Nova Scotia says ‘Thank You’ to Boston

NS christmas treeLocated on the east coast of Canada is Nova Scotia, one of Canada’s Atlantic provinces. Every year around Christmas, the province of Nova Scotia sends a massive Christmas tree down to Boston to thank the Bostonian’s who aided in the aftermath of the 1917 Halifax Explosion. The Boston aid arrived the day after the explosion that kill 1,900 people and wounded another 9,000.

For those who don’t know much about the Halifax Explosion, it was the world’s largest man-made explosion before Hiroshima. The explosion happened on December 6th, 1917 in the Halifax harbour. The explosion was caused when a Belgian relief vessel and a French munitions carrier collided during World War I. 1600 Buildings were destroyed, 12,000 houses damaged, and 6000 were left homeless.

The Belgian vessel was leaving the Halifax harbour, heading for New York, when the French Munitions ship was on it’s way to wait for a convoy when the ships collided at approx 8:45am. The French munitions vessel was carrying picric acid, gun cotton, TNT, and the top deck was carrying benzol. For roughly 20 minutes, crowds began to gather near the Halifax Harbour to watch the fire and sparks. While they were watching, the crew of the Mont Blonc rowed for their lives to warn people to run. Halifax ExplosionUnfortunately it was too late. The French munitions vessel had drifted and rammed Pier 6. The Halifax explosion flattened everything within 800 metres. Rumour has it the explosion was heard as far away as Prince Edward Island. To add insult to injury, the following day one of the worst blizzards ever recorded in Halifax began and lasted for an astonishing 6 days.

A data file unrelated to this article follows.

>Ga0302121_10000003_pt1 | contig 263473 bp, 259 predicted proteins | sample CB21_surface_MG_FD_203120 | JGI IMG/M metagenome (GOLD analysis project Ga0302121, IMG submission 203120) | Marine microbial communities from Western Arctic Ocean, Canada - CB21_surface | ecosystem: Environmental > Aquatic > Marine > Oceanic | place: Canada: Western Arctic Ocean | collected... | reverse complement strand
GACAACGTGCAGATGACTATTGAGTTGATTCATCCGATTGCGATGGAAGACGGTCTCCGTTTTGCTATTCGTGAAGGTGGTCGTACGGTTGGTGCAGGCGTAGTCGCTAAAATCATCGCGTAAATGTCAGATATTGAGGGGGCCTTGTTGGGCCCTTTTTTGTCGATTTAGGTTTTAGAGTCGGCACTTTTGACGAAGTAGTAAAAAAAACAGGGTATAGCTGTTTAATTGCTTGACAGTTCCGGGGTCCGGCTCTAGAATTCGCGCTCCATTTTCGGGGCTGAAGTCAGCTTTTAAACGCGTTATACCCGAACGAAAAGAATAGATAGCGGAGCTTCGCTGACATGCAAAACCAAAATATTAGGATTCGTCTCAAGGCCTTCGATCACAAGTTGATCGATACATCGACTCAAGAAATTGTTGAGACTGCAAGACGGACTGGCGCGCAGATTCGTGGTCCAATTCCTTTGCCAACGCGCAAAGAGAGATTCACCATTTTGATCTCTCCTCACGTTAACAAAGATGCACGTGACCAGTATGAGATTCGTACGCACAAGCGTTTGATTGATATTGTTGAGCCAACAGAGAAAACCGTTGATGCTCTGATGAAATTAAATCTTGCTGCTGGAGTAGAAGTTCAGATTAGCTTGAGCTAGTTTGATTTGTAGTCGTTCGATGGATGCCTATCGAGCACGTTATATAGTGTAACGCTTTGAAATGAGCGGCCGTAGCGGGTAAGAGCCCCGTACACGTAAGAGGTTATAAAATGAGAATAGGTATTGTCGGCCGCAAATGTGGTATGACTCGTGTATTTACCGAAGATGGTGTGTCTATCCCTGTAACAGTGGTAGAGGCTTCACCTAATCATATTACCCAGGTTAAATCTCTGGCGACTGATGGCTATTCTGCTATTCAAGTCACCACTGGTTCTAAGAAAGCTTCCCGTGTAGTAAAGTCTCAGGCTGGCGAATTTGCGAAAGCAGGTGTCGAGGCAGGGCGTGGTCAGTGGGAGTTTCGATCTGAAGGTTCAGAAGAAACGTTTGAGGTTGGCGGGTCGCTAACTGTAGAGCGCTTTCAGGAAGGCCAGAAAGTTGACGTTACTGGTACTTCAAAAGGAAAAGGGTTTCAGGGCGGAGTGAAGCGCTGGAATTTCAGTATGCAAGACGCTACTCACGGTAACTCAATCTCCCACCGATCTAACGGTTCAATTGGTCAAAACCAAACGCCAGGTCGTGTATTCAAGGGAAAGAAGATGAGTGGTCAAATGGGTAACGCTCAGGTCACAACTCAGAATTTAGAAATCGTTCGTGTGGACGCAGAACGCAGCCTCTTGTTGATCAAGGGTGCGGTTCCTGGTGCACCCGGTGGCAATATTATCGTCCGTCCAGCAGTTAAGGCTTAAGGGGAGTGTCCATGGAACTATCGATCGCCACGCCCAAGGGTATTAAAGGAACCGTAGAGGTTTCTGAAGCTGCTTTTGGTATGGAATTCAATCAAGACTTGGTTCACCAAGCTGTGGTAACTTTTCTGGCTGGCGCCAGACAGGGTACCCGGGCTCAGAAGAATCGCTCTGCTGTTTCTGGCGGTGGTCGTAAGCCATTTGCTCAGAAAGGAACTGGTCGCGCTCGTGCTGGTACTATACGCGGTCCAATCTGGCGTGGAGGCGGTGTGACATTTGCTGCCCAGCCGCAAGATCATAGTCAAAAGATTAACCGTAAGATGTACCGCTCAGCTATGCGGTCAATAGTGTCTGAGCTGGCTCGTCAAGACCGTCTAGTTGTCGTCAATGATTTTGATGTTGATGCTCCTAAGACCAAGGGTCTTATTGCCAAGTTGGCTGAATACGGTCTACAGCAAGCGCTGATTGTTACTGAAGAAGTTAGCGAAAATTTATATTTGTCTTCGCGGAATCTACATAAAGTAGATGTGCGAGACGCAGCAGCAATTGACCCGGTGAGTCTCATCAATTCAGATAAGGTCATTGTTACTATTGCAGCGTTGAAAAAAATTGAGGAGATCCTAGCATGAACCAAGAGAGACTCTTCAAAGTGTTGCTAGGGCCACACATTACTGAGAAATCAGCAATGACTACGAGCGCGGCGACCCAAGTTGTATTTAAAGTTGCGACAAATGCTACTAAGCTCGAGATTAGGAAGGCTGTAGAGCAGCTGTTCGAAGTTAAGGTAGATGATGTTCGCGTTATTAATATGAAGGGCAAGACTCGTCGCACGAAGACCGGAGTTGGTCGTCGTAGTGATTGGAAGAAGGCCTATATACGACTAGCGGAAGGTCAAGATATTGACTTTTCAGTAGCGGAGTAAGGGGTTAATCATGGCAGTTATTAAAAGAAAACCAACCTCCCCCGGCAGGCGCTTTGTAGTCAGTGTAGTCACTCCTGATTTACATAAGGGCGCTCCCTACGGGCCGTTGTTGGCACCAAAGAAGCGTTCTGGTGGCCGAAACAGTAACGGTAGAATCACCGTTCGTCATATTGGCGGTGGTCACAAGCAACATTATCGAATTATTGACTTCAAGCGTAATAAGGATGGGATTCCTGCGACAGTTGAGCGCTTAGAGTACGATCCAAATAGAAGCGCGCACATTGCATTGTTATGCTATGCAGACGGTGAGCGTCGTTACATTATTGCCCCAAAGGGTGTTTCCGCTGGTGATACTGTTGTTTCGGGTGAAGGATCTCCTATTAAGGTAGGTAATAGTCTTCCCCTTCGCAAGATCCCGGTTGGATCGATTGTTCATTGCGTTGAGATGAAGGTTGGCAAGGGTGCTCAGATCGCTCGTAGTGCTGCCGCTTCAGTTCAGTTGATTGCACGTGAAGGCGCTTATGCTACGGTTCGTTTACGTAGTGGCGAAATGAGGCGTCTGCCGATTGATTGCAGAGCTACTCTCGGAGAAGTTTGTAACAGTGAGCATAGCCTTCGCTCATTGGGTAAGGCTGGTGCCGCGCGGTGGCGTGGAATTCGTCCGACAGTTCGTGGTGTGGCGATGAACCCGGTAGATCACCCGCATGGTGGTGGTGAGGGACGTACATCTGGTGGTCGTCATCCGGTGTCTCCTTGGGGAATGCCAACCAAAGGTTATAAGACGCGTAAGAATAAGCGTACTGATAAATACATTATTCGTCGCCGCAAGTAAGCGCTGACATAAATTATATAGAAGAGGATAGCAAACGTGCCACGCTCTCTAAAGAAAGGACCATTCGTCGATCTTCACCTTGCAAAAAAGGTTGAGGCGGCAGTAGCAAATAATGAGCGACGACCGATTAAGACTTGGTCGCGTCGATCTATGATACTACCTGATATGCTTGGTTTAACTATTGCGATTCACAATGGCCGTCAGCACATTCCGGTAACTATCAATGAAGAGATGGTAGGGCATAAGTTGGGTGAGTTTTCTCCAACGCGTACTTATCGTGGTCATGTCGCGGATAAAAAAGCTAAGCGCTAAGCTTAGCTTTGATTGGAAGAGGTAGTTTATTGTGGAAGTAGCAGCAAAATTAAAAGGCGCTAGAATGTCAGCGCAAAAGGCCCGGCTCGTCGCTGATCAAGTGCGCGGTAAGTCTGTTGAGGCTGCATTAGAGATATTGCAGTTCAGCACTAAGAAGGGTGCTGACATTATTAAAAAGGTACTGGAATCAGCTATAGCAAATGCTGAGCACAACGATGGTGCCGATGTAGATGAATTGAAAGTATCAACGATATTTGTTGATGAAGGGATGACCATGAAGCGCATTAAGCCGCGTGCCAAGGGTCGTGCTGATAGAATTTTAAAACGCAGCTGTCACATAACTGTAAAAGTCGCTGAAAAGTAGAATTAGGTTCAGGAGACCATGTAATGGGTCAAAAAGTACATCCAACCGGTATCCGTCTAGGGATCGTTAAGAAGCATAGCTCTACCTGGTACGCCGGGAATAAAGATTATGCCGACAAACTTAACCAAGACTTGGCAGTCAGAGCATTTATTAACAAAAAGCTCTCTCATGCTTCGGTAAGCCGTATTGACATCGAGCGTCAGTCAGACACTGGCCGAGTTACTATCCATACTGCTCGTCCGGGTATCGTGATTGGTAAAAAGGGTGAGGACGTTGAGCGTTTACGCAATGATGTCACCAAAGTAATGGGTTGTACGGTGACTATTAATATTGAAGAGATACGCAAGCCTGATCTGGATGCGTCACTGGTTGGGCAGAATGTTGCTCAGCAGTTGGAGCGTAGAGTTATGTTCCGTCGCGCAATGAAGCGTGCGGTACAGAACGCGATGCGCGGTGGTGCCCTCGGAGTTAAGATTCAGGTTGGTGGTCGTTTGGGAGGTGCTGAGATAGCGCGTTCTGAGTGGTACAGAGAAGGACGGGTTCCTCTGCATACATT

If it wasn’t for the aid given by Boston, many more would have died. This years tree was a 49 foot (15 metre) white spruce, donated by the Shatfords from Fox Point, Lunenburg County. The tree has been on this property for almost sixty years. Hundreds of elementary school children were present for the cutting of the tree, and another large group of children awaited it’s arrival on the Boston Common.

Chalk one up for heartwarming history lessons.

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